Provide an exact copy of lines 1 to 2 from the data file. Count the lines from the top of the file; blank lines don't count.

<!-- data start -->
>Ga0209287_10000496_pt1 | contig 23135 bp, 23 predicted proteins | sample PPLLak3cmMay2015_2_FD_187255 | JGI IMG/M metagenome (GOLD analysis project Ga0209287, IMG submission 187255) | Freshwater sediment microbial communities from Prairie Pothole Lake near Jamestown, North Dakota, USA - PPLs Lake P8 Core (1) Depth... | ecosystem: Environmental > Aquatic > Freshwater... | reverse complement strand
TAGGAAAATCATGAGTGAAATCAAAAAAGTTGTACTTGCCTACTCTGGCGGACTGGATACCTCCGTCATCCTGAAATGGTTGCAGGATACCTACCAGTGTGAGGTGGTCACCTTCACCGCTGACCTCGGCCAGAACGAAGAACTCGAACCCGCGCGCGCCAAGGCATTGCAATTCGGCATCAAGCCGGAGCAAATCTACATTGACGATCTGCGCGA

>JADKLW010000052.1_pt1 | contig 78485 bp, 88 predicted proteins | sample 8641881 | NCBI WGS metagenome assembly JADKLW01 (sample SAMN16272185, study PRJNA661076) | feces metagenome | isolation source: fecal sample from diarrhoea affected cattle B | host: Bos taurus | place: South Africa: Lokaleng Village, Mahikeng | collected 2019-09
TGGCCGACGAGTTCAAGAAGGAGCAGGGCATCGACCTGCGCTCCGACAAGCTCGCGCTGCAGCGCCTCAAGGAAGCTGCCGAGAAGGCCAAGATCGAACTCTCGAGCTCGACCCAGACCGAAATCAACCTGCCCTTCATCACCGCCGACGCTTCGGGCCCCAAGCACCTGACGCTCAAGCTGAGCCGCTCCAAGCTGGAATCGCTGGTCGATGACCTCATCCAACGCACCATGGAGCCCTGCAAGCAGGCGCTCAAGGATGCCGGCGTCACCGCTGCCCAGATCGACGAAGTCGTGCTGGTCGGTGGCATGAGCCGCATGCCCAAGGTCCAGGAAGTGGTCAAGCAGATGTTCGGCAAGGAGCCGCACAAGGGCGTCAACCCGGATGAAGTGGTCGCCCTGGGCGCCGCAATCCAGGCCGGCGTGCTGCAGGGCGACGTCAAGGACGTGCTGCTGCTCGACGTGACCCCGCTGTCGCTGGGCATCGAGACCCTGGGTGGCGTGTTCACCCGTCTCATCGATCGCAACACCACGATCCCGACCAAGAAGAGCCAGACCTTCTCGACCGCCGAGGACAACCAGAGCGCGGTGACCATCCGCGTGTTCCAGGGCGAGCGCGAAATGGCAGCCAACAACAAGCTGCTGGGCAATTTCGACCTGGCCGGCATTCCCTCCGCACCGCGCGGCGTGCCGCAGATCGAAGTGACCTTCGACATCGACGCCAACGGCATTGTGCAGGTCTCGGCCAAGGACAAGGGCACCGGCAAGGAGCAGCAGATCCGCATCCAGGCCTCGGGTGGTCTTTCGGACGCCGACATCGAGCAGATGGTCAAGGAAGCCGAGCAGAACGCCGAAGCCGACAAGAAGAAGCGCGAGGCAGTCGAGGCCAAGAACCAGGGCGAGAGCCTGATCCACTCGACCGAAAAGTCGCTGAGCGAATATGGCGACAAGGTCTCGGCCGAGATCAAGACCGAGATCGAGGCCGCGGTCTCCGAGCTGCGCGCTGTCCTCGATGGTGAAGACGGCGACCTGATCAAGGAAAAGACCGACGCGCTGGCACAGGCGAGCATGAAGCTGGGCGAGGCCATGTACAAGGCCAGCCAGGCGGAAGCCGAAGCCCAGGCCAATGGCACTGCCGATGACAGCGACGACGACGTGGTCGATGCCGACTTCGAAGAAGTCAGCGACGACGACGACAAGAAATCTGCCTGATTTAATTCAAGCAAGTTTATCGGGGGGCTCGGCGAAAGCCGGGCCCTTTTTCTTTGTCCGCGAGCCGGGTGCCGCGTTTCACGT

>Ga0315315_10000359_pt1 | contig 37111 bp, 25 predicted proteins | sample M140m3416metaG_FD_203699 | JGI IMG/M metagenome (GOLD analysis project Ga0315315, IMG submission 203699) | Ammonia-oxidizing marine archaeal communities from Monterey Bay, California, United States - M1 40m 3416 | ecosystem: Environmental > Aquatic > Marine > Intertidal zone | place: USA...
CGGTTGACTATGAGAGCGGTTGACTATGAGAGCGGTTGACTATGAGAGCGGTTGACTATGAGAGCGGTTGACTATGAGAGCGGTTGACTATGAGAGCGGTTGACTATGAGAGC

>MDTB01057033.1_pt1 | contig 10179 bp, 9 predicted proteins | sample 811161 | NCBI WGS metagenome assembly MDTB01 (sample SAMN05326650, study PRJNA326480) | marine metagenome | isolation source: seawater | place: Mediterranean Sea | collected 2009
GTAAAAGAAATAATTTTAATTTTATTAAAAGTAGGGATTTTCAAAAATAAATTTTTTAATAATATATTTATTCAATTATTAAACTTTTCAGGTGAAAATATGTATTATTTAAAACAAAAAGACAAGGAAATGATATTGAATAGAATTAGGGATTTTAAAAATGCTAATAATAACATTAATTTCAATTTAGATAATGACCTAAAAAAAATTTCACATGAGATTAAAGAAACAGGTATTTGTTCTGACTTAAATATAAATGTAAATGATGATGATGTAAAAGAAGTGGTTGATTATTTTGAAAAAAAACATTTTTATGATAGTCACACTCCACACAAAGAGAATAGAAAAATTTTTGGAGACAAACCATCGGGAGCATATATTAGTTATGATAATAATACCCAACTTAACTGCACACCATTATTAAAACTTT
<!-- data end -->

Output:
>Ga0209287_10000496_pt1 | contig 23135 bp, 23 predicted proteins | sample PPLLak3cmMay2015_2_FD_187255 | JGI IMG/M metagenome (GOLD analysis project Ga0209287, IMG submission 187255) | Freshwater sediment microbial communities from Prairie Pothole Lake near Jamestown, North Dakota, USA - PPLs Lake P8 Core (1) Depth... | ecosystem: Environmental > Aquatic > Freshwater... | reverse complement strand
TAGGAAAATCATGAGTGAAATCAAAAAAGTTGTACTTGCCTACTCTGGCGGACTGGATACCTCCGTCATCCTGAAATGGTTGCAGGATACCTACCAGTGTGAGGTGGTCACCTTCACCGCTGACCTCGGCCAGAACGAAGAACTCGAACCCGCGCGCGCCAAGGCATTGCAATTCGGCATCAAGCCGGAGCAAATCTACATTGACGATCTGCGCGA